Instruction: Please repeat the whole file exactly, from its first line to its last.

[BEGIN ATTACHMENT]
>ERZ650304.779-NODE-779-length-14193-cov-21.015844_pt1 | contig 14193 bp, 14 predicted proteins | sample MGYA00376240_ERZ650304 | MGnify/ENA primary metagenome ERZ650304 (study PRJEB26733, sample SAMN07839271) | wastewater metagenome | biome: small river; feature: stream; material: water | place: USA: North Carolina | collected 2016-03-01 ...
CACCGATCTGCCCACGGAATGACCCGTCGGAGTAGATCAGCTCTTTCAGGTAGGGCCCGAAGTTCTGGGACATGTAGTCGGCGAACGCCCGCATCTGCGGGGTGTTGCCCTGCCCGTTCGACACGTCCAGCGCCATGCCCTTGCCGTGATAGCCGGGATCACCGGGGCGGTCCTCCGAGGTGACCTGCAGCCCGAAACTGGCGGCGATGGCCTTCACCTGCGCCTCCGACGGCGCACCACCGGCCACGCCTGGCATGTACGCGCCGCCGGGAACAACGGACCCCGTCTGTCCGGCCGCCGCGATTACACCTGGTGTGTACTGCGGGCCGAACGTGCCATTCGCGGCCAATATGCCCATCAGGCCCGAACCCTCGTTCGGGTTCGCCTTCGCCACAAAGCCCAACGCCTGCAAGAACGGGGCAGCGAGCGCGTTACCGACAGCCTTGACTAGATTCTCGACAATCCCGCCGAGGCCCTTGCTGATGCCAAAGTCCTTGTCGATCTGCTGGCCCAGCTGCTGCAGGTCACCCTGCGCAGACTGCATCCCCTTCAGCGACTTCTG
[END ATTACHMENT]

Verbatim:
>ERZ650304.779-NODE-779-length-14193-cov-21.015844_pt1 | contig 14193 bp, 14 predicted proteins | sample MGYA00376240_ERZ650304 | MGnify/ENA primary metagenome ERZ650304 (study PRJEB26733, sample SAMN07839271) | wastewater metagenome | biome: small river; feature: stream; material: water | place: USA: North Carolina | collected 2016-03-01 ...
CACCGATCTGCCCACGGAATGACCCGTCGGAGTAGATCAGCTCTTTCAGGTAGGGCCCGAAGTTCTGGGACATGTAGTCGGCGAACGCCCGCATCTGCGGGGTGTTGCCCTGCCCGTTCGACACGTCCAGCGCCATGCCCTTGCCGTGATAGCCGGGATCACCGGGGCGGTCCTCCGAGGTGACCTGCAGCCCGAAACTGGCGGCGATGGCCTTCACCTGCGCCTCCGACGGCGCACCACCGGCCACGCCTGGCATGTACGCGCCGCCGGGAACAACGGACCCCGTCTGTCCGGCCGCCGCGATTACACCTGGTGTGTACTGCGGGCCGAACGTGCCATTCGCGGCCAATATGCCCATCAGGCCCGAACCCTCGTTCGGGTTCGCCTTCGCCACAAAGCCCAACGCCTGCAAGAACGGGGCAGCGAGCGCGTTACCGACAGCCTTGACTAGATTCTCGACAATCCCGCCGAGGCCCTTGCTGATGCCAAAGTCCTTGTCGATCTGCTGGCCCAGCTGCTGCAGGTCACCCTGCGCAGACTGCATCCCCTTCAGCGACTTCTG